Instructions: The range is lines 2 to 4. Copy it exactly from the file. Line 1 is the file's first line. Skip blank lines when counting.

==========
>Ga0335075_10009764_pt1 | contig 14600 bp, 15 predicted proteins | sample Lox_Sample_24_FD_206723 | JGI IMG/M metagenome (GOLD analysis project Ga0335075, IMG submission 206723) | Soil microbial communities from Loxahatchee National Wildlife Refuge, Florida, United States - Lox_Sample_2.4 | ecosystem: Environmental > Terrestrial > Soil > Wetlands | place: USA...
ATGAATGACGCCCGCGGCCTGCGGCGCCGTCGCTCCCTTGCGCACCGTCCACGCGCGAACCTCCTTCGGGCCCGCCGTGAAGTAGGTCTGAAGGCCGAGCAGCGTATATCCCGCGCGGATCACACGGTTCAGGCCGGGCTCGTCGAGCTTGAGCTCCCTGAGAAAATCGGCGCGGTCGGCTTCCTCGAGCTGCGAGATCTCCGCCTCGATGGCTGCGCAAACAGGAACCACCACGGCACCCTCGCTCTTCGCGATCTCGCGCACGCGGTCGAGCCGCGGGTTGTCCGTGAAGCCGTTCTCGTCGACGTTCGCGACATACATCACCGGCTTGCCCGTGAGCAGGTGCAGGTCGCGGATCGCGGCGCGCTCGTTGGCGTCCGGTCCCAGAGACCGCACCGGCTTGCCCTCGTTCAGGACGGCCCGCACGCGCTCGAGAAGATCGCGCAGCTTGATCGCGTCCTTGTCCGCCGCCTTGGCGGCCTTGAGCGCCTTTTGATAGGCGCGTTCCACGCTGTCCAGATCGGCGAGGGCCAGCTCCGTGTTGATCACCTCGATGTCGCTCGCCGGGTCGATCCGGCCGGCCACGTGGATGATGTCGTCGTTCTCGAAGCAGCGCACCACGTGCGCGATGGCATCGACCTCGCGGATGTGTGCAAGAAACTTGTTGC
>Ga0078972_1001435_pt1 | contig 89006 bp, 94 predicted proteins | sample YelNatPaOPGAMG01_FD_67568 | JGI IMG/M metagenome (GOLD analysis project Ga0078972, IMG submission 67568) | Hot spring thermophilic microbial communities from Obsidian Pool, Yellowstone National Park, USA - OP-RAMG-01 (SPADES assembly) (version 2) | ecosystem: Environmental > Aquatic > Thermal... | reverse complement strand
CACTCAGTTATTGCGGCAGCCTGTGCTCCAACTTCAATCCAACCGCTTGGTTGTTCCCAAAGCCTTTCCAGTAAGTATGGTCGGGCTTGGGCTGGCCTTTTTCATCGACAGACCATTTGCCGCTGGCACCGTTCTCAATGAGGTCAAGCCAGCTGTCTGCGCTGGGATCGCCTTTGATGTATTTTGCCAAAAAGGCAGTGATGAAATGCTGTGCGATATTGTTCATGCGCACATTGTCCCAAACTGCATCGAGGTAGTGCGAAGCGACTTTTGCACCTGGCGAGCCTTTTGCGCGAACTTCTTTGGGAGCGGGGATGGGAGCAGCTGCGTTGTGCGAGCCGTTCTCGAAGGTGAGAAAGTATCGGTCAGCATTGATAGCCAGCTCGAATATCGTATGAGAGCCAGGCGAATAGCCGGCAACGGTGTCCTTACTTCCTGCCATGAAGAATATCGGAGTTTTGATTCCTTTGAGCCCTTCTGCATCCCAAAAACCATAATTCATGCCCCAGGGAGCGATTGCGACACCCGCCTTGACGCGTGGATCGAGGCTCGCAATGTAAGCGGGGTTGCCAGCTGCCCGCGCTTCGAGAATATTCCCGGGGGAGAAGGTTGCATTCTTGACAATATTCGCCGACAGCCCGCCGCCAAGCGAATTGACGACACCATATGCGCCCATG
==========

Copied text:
ATGAATGACGCCCGCGGCCTGCGGCGCCGTCGCTCCCTTGCGCACCGTCCACGCGCGAACCTCCTTCGGGCCCGCCGTGAAGTAGGTCTGAAGGCCGAGCAGCGTATATCCCGCGCGGATCACACGGTTCAGGCCGGGCTCGTCGAGCTTGAGCTCCCTGAGAAAATCGGCGCGGTCGGCTTCCTCGAGCTGCGAGATCTCCGCCTCGATGGCTGCGCAAACAGGAACCACCACGGCACCCTCGCTCTTCGCGATCTCGCGCACGCGGTCGAGCCGCGGGTTGTCCGTGAAGCCGTTCTCGTCGACGTTCGCGACATACATCACCGGCTTGCCCGTGAGCAGGTGCAGGTCGCGGATCGCGGCGCGCTCGTTGGCGTCCGGTCCCAGAGACCGCACCGGCTTGCCCTCGTTCAGGACGGCCCGCACGCGCTCGAGAAGATCGCGCAGCTTGATCGCGTCCTTGTCCGCCGCCTTGGCGGCCTTGAGCGCCTTTTGATAGGCGCGTTCCACGCTGTCCAGATCGGCGAGGGCCAGCTCCGTGTTGATCACCTCGATGTCGCTCGCCGGGTCGATCCGGCCGGCCACGTGGATGATGTCGTCGTTCTCGAAGCAGCGCACCACGTGCGCGATGGCATCGACCTCGCGGATGTGTGCAAGAAACTTGTTGC
>Ga0078972_1001435_pt1 | contig 89006 bp, 94 predicted proteins | sample YelNatPaOPGAMG01_FD_67568 | JGI IMG/M metagenome (GOLD analysis project Ga0078972, IMG submission 67568) | Hot spring thermophilic microbial communities from Obsidian Pool, Yellowstone National Park, USA - OP-RAMG-01 (SPADES assembly) (version 2) | ecosystem: Environmental > Aquatic > Thermal... | reverse complement strand
CACTCAGTTATTGCGGCAGCCTGTGCTCCAACTTCAATCCAACCGCTTGGTTGTTCCCAAAGCCTTTCCAGTAAGTATGGTCGGGCTTGGGCTGGCCTTTTTCATCGACAGACCATTTGCCGCTGGCACCGTTCTCAATGAGGTCAAGCCAGCTGTCTGCGCTGGGATCGCCTTTGATGTATTTTGCCAAAAAGGCAGTGATGAAATGCTGTGCGATATTGTTCATGCGCACATTGTCCCAAACTGCATCGAGGTAGTGCGAAGCGACTTTTGCACCTGGCGAGCCTTTTGCGCGAACTTCTTTGGGAGCGGGGATGGGAGCAGCTGCGTTGTGCGAGCCGTTCTCGAAGGTGAGAAAGTATCGGTCAGCATTGATAGCCAGCTCGAATATCGTATGAGAGCCAGGCGAATAGCCGGCAACGGTGTCCTTACTTCCTGCCATGAAGAATATCGGAGTTTTGATTCCTTTGAGCCCTTCTGCATCCCAAAAACCATAATTCATGCCCCAGGGAGCGATTGCGACACCCGCCTTGACGCGTGGATCGAGGCTCGCAATGTAAGCGGGGTTGCCAGCTGCCCGCGCTTCGAGAATATTCCCGGGGGAGAAGGTTGCATTCTTGACAATATTCGCCGACAGCCCGCCGCCAAGCGAATTGACGACACCATATGCGCCCATG